VANCOUVER

Monday, September 25, 2017

° ยป 5 day

Because we have been waiting for you for a decade

A Great Party

Though I Don’t Know Much About Hot Loins

Last Friday at the Waldorf the bar pulled the plug on the Raking Bombs half way through their performance. They were scheduled as the lone act in between the two sets Foster Kare was going to play that night. Because of the premature end to Raking Bombs’ show, Foster Kare refused to play their second set and thus ended the evening. I wasn’t at the show myself to witness it firsthand but I did talk to some of the parties involved.

The bar manager, Chris, was firm and unapologetic. He told me over the phone, “The Raking Bombs were not playing music. It was just noise and feedback. It’s the worst thing I’ve ever heard. They were driving the customers out.” Jason Dana from Foster Kare had a different view. “[The Raking Bomb’s] music could have been overwhelming for someone that doesn’t care for that kind of music, but to stop the show was ridiculous,” he said, “needless to say we were offended so we didn’t play and felt bad for the people that were in attendance.” Tome from the Raking Bombs offered more to the story. “It was very surreal, as if we’d had a flashback to some oppressive period of time, when jazz musicians began to play abstract experimental pieces and were thrown out of their Chicago clubs,” he said, “we continued to play for as long as we could before the DJ ran to the front and pushed through the crowd and began throwing unlit cigarettes at us.” Personally I think the Raking Bombs are pretty good and the bar was being lame, although I’m not too surprised at their narrow view of musical styles. I’ve always hated the fact that their DJ spins bad mainstream Matthew Good-type songs in between sets, which ironically is exactly the type of noise that would drive people showing up at a Foster Kare show away.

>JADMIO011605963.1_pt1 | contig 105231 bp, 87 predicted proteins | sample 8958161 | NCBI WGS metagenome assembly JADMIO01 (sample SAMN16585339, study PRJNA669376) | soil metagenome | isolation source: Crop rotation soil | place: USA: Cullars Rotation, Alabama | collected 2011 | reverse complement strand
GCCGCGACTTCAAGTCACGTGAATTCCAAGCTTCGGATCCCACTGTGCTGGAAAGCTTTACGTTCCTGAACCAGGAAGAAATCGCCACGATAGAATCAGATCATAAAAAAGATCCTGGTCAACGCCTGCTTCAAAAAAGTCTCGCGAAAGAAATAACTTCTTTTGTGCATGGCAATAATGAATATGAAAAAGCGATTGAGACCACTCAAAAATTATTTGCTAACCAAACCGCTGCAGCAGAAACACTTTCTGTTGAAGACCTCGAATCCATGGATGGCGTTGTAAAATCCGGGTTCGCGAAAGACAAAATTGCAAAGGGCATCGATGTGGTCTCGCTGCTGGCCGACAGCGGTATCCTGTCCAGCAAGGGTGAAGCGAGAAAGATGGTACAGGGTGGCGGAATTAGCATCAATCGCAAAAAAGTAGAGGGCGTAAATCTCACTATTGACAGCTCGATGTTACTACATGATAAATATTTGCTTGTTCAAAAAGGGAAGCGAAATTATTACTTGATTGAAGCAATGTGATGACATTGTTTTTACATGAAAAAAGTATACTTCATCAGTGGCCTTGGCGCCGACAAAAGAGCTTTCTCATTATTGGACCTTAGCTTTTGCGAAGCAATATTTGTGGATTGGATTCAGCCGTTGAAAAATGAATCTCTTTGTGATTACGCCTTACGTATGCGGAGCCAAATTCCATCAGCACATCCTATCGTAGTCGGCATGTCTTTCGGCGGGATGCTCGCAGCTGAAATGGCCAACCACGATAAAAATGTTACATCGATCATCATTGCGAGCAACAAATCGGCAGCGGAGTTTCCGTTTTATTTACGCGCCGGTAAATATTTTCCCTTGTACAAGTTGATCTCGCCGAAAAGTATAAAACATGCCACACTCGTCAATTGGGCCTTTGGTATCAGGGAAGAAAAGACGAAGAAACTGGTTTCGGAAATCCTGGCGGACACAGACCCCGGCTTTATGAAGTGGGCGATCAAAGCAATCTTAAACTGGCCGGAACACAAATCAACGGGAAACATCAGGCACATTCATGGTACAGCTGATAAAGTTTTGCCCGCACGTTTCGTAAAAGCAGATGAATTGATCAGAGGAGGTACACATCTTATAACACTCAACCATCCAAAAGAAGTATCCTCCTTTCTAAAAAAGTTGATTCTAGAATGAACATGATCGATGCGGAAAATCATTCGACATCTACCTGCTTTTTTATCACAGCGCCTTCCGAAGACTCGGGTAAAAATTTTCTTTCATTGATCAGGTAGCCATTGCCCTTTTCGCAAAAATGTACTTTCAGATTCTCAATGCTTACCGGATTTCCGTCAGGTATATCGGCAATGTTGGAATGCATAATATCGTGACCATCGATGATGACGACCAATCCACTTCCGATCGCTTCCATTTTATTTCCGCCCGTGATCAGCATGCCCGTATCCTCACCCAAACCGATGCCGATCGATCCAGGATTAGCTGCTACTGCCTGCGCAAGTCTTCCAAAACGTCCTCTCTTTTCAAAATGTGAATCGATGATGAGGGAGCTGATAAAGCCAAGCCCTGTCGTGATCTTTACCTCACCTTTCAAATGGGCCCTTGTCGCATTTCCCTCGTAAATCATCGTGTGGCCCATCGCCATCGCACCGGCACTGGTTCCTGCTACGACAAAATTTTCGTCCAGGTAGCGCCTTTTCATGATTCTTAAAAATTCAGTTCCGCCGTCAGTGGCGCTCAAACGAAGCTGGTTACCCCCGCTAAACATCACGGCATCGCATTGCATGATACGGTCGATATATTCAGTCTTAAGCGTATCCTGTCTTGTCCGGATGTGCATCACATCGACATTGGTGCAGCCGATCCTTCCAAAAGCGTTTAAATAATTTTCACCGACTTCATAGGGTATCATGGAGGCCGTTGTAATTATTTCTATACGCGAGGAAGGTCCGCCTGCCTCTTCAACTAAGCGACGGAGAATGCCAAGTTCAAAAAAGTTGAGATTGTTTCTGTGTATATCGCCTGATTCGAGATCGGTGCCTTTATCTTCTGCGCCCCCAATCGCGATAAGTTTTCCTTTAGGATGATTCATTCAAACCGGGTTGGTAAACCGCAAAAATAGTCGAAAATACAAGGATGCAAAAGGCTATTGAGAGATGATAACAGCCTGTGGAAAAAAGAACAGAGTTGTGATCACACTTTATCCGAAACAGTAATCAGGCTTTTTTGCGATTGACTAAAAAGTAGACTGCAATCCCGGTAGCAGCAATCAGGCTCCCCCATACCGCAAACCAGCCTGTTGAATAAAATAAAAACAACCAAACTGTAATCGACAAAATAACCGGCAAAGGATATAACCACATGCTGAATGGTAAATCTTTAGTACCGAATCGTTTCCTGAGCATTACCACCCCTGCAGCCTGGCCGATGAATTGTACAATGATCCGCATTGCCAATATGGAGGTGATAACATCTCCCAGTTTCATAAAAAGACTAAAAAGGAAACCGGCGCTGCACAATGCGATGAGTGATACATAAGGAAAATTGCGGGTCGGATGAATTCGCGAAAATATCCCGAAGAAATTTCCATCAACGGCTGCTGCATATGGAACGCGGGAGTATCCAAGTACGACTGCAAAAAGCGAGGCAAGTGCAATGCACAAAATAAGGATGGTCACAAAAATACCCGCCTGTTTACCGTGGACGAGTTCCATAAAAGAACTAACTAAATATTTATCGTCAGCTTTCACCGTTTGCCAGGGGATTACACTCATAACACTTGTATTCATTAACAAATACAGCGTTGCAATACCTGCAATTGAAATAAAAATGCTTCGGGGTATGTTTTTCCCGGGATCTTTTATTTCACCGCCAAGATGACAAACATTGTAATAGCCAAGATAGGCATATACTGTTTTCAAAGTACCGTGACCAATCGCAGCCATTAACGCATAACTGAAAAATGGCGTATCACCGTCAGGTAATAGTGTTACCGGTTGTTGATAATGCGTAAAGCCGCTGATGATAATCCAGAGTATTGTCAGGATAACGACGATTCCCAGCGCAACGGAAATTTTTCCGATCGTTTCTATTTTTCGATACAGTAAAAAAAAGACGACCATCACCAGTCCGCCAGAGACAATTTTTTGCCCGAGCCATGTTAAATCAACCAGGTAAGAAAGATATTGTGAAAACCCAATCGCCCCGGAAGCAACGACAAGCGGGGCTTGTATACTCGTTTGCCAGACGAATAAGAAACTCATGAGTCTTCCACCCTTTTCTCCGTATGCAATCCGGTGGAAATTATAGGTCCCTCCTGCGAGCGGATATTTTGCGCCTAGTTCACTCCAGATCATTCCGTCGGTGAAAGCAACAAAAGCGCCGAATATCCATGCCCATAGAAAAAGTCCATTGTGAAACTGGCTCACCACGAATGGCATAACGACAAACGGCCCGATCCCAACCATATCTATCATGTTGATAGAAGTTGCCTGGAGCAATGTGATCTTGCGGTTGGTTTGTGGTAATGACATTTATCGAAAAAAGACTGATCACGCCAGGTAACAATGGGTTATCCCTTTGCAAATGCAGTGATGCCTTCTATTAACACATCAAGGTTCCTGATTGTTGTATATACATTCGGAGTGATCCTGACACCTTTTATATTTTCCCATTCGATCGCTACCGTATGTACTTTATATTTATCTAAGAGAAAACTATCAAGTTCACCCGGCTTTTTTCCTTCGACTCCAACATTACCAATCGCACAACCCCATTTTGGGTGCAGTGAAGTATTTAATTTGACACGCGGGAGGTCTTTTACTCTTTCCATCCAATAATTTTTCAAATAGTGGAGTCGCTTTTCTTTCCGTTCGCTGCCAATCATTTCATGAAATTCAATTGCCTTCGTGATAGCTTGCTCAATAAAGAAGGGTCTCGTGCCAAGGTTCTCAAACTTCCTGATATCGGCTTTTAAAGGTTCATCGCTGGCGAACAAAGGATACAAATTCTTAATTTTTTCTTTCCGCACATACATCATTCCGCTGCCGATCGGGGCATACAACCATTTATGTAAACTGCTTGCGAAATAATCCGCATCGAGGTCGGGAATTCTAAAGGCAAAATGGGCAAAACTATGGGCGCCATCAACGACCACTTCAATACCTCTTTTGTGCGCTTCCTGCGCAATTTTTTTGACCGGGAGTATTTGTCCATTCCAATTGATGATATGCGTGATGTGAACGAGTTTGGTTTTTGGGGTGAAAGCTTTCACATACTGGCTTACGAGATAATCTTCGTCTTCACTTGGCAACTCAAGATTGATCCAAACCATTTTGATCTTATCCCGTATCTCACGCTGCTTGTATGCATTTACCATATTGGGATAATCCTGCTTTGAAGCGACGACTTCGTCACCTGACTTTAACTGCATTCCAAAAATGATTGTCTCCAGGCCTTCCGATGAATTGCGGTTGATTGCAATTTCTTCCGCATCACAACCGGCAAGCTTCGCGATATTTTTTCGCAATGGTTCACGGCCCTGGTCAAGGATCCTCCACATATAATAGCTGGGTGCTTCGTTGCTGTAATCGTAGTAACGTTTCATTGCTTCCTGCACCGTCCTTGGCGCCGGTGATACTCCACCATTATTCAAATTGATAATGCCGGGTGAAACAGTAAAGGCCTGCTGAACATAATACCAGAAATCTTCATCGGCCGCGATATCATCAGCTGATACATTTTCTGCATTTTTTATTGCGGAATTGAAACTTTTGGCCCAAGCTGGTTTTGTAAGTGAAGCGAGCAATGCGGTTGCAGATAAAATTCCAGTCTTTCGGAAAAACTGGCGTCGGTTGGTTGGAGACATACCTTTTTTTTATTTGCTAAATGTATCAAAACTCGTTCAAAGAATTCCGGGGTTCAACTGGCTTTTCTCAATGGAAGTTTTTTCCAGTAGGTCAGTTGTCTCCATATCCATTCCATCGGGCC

That same night I was over at Pat’s Pub. A trio comprised of one acoustic guitar and three vocalists called Mother was the opening act. They are sort of folk-pop, but it’s pretty hard to nail them down to a specific genre. I heard some country, some jazz and some hip-hop in there. They were cute and unique at first, but got a bit repetitive and I lost interest. The Approach was on stage next, and they provided a good high-energy affair, in major contrast to the previous band. The night ended with Portico. I’ve seen them before and I don’t particularly mind them. Pretty standard, inoffensive pop rock, they seem to be a band that will always be under the radar.

If you know me well or if you’ve been reading this column regularly, you would realize that I wasn’t about to miss the They Shoot Horses Don’t They?/Bontempi/Fond of Tigers show at the Anza last Saturday. That’s a bill with three of the best bands in town. Sadly, I got there late (my excuse: I had to wait for a friend who got off work later than she expected) and missed Fond of Tigers. Needless to say both Bontempi and the Horses were fantastic in their own ways. Bontempi dished out a more fast paced and high energy set than I expected and attracted a fair-size crowd of dancers to the front, and by the time the Horses got on stage almost everyone at Anza was dancing and jumping along to the music.

This Friday night at the Lamplighter there’s a benefit show for Music Waste with Channels 3&4, The Christa Min, Fun 100 and Hot Loins. I don’t know much about Hot Loins but by looking at the other three bands on the bill, this is guaranteed to be a great party. Over at Pub 340 Portland’s garage rockers Flip-Tops have a show with locals the Gung-Hos. If you want to try the Waldorf there’s Transylvanian Polka with The Hunter Cometh.

The Decemberists had to cancel their show in town last time because their entire trailer was stolen in Portland. The rescheduled show is happening this Saturday at the Commodore. In case you are wondering, the band has recovered the trailer plus about half of their gear. If big shows aren’t your thing, The Fine Options, Woolly Mammoth and Jeff Lee will be at Pat’s Pub the same night. Over at the Railway, there’s a show with Maplewood Lane, The Secret 3, and Ken Beattie from Radiogram. There’s a big art show/party at 156 W Hastings with Book of Lists, Equestrian Death Camp and Channels 3 and 4. Go to one of these. The weather’s great and you have no excuse to stay home.

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